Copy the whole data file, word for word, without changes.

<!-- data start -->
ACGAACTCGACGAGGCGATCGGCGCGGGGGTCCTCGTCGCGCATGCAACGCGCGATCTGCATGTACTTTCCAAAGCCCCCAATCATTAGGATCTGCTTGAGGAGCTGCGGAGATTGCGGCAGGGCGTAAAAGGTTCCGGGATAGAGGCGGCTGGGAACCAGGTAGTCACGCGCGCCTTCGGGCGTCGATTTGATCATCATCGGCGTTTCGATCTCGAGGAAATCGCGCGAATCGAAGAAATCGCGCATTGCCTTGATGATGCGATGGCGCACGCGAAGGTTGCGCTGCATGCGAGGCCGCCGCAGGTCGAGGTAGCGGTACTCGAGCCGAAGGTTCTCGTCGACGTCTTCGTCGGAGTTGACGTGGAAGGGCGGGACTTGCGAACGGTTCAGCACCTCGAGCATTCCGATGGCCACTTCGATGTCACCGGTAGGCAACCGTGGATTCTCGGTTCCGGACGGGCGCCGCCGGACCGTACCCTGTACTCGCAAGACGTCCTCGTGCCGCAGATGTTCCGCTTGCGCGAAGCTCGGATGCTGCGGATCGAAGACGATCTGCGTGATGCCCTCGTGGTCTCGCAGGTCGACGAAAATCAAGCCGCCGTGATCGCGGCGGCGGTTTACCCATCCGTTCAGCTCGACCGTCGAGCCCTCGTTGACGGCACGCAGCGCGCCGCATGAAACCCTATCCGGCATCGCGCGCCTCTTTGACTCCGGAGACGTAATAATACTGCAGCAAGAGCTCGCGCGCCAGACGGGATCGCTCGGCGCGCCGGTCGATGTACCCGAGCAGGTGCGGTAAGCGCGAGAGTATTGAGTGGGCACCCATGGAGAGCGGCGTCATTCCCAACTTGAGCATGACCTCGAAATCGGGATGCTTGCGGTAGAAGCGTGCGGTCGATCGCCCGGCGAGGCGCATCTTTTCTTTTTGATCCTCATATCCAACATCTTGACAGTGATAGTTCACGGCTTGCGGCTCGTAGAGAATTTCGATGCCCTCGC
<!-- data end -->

ACGAACTCGACGAGGCGATCGGCGCGGGGGTCCTCGTCGCGCATGCAACGCGCGATCTGCATGTACTTTCCAAAGCCCCCAATCATTAGGATCTGCTTGAGGAGCTGCGGAGATTGCGGCAGGGCGTAAAAGGTTCCGGGATAGAGGCGGCTGGGAACCAGGTAGTCACGCGCGCCTTCGGGCGTCGATTTGATCATCATCGGCGTTTCGATCTCGAGGAAATCGCGCGAATCGAAGAAATCGCGCATTGCCTTGATGATGCGATGGCGCACGCGAAGGTTGCGCTGCATGCGAGGCCGCCGCAGGTCGAGGTAGCGGTACTCGAGCCGAAGGTTCTCGTCGACGTCTTCGTCGGAGTTGACGTGGAAGGGCGGGACTTGCGAACGGTTCAGCACCTCGAGCATTCCGATGGCCACTTCGATGTCACCGGTAGGCAACCGTGGATTCTCGGTTCCGGACGGGCGCCGCCGGACCGTACCCTGTACTCGCAAGACGTCCTCGTGCCGCAGATGTTCCGCTTGCGCGAAGCTCGGATGCTGCGGATCGAAGACGATCTGCGTGATGCCCTCGTGGTCTCGCAGGTCGACGAAAATCAAGCCGCCGTGATCGCGGCGGCGGTTTACCCATCCGTTCAGCTCGACCGTCGAGCCCTCGTTGACGGCACGCAGCGCGCCGCATGAAACCCTATCCGGCATCGCGCGCCTCTTTGACTCCGGAGACGTAATAATACTGCAGCAAGAGCTCGCGCGCCAGACGGGATCGCTCGGCGCGCCGGTCGATGTACCCGAGCAGGTGCGGTAAGCGCGAGAGTATTGAGTGGGCACCCATGGAGAGCGGCGTCATTCCCAACTTGAGCATGACCTCGAAATCGGGATGCTTGCGGTAGAAGCGTGCGGTCGATCGCCCGGCGAGGCGCATCTTTTCTTTTTGATCCTCATATCCAACATCTTGACAGTGATAGTTCACGGCTTGCGGCTCGTAGAGAATTTCGATGCCCTCGC